15 Jun 2011

TEDxSMU Tuesday 6.14.11

Events, Ideas, News No Comments


Are You More Than the Sum of Your Parts?

Sebastian Seung, PhD 

Professor of Computational Neuroscience

Investigator, Howard Hughes Medical Institute

Emergence

In philosophy, systems theory, science, and art, emergence is the way complex systems and patterns arise out of a multiplicity of relatively simple interactions. Emergence is central to the theories of integrative levels and of complex systems.

Sleep paralysis

Sleep paralysis is paralysis associated with sleep that may occur in healthy persons or may be associated with narcolepsy, cataplexy, and hypnagogic hallucinations. The pathophysiology of this condition is closely related to the normal hypotonia that occurs during REM sleep.

Cognitive dissonance

Cognitive dissonance is an uncomfortable feeling caused by holding conflicting ideas simultaneously. The theory of cognitive dissonance proposes that people have a motivational drive to reduce dissonance. They do this by changing their attitudes, beliefs, and actions.[2] Dissonance is also reduced by justifying, blaming, and denying. It is one of the most influential and extensively studied theories in social psychology. A closely related term, cognitive disequilibrium, was coined by Jean Piaget to refer to the experience of a discrepancy between something new and something already known or believed.

Collective consciousness

Collective consciousness was a term coined by the French sociologist Émile Durkheim (1858–1917) to refer to the shared beliefs and moral attitudes which operate as a unifying force within society.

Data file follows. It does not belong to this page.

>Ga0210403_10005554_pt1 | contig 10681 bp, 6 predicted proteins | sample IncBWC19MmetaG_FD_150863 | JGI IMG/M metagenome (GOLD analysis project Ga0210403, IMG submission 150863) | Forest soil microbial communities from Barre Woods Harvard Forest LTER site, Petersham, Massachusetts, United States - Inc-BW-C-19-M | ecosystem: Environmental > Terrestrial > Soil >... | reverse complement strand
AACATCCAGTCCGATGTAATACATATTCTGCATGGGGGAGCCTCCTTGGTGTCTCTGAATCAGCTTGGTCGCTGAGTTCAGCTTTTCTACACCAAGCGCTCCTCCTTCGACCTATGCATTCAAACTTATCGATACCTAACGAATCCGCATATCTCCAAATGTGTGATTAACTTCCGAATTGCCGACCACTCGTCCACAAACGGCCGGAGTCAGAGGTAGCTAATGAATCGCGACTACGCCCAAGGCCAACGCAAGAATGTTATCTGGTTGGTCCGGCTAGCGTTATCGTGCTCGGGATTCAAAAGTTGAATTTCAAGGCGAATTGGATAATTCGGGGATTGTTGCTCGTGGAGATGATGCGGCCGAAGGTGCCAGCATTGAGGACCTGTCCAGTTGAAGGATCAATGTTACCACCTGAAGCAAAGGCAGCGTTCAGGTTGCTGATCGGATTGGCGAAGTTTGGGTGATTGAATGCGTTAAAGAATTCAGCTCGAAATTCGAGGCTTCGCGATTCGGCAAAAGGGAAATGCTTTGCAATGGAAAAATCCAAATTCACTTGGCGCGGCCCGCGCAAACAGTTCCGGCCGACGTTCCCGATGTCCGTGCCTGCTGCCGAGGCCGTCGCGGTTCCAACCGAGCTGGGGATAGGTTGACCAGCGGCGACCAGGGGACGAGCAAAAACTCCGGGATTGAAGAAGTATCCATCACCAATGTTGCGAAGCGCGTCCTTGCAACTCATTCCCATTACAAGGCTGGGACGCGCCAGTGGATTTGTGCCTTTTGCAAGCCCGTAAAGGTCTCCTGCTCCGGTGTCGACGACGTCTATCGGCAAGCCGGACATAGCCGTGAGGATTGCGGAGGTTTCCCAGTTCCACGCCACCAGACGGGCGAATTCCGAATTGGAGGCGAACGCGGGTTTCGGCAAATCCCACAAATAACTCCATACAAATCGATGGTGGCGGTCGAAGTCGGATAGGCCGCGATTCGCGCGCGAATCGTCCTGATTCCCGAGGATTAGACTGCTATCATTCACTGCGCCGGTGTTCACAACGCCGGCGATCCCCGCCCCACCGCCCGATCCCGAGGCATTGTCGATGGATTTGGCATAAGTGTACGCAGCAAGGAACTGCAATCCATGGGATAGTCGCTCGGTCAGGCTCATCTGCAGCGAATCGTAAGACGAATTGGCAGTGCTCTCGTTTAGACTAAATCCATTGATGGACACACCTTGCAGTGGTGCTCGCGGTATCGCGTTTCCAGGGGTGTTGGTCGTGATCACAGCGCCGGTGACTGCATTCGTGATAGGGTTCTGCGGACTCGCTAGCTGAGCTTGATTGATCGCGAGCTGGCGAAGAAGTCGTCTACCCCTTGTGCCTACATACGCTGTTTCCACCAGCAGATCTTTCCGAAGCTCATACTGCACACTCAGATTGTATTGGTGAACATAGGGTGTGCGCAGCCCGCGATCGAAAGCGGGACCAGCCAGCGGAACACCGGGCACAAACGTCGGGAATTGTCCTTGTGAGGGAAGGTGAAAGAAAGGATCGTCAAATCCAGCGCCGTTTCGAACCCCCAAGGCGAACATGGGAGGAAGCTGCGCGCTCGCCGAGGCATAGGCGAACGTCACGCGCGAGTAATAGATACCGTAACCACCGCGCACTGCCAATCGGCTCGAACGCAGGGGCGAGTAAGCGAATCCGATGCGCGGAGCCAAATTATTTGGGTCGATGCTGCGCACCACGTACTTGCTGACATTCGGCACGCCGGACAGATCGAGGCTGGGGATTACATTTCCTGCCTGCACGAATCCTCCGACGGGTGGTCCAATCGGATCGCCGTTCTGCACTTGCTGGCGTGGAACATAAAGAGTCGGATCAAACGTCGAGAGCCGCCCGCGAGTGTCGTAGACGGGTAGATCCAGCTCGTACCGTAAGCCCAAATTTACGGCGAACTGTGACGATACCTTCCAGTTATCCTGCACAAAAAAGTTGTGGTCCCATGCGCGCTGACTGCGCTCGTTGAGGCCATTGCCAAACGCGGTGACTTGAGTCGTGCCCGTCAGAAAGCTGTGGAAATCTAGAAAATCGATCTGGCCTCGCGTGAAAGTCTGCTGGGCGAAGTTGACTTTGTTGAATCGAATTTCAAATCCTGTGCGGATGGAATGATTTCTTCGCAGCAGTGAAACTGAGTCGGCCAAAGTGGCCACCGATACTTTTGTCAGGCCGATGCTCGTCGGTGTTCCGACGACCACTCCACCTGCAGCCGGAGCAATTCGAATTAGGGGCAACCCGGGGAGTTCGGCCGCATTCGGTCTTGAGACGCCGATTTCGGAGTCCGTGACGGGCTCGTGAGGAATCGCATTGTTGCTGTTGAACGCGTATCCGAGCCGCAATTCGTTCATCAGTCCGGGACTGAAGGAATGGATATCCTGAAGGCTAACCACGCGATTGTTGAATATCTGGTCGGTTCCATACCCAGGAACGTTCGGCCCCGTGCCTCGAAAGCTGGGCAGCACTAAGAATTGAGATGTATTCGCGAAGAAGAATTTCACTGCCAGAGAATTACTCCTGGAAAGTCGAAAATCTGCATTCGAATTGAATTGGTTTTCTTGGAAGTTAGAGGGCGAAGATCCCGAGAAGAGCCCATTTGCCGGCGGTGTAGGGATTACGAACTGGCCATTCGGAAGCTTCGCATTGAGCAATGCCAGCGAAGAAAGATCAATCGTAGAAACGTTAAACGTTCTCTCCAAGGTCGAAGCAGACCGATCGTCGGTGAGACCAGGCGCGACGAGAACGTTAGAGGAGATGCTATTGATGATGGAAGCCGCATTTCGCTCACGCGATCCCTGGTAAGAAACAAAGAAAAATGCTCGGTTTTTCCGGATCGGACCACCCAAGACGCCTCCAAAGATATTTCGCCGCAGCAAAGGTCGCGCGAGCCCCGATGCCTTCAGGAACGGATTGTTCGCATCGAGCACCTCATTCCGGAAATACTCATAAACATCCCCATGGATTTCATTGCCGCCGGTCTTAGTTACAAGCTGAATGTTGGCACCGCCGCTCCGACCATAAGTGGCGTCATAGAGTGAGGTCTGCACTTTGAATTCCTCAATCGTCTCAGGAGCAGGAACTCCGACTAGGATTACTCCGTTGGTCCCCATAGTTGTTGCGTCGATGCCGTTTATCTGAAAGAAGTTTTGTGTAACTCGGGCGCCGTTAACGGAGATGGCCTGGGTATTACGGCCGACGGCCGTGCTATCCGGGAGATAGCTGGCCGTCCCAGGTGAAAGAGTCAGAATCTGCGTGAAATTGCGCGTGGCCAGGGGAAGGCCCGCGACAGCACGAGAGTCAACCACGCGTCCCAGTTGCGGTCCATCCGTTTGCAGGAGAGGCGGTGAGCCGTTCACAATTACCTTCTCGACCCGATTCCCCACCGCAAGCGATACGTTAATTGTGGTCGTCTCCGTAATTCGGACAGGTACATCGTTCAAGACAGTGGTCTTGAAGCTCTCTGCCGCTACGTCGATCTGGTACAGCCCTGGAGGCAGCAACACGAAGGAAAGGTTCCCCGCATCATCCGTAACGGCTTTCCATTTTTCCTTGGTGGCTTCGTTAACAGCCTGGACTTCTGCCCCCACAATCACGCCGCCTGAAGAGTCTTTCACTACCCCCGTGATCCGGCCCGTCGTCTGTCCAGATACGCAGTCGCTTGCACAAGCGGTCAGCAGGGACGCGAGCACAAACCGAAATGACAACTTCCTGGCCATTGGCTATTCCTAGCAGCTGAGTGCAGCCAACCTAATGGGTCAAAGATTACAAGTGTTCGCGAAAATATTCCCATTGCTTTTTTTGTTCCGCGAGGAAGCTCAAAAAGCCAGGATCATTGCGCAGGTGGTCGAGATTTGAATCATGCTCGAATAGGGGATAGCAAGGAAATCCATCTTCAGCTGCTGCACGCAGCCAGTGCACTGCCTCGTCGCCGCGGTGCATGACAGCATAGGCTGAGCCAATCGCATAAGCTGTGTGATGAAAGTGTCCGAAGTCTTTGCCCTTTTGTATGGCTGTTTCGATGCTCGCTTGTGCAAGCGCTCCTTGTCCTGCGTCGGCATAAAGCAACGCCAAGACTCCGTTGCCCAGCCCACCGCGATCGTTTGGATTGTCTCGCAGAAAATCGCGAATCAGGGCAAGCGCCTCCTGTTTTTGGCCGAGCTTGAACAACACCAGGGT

With more and more people talking about collective consciousness, it seems natural to wonder, Is there any scientific research to back it up? The answer, increasingly, appears to be “yes.” In fact, a growing body of recent research suggests not only that a field of awareness and intelligence exists between human beings but also that through it we influence each other in powerful ways. 

Do you ever wonder if how you feel on a given day has anything to do with what millions of others are feeling or doing? Or if your mood is somehow contributing to a larger, collective mood?

The Institute of Noetic Sciences, founded in 1973 by Apollo 14 astronaut Edgar Mitchell, is a nonprofit research, education, and membership organization whose mission is supporting individual and collective transformation through consciousness research, educational outreach, and engaging a global learning community in the realization of our human potential.

Related Books

The Sorcerers and Their Apprentices: How the Digital Magicians of the MIT Media Lab Are Creating the Innovative Technologies That Will Transform Our Lives, by Frank Moss

If you’ve ever read a book on an e-reader, unleashed your inner rock star playing Guitar Hero, built a robot with LEGO Mindstorms, or ridden in a vehicle with child-safe air bags, then you’ve experienced firsthand just a few of the astounding innovations that have come out of the Media Lab over the past 25 years. But that’s old hat for today’s researchers, who are creating technologies that will have a much deeper impact on the quality of people’s lives over the next quarter century. 

Proust Was a Neuroscientist, by Jonah Lehrer

In this technology-driven age, it’s tempting to believe that science can solve every mystery. After all, science has cured countless diseases and even sent humans into space. But as Jonah Lehrer argues in this sparkling debut, science is not the only path to knowledge. In fact, when it comes to understanding the brain, art got there first.

The Mind’s Eye, by Oliver Sacks, 2010

In The Mind’s Eye, Oliver Sacks tells the stories of people who are able to navigate the world and communicate with others despite losing what many of us consider indispensable senses and abilities: the power of speech, the capacity to recognize faces, the sense of three-dimensional space, the ability to read, the sense of sight.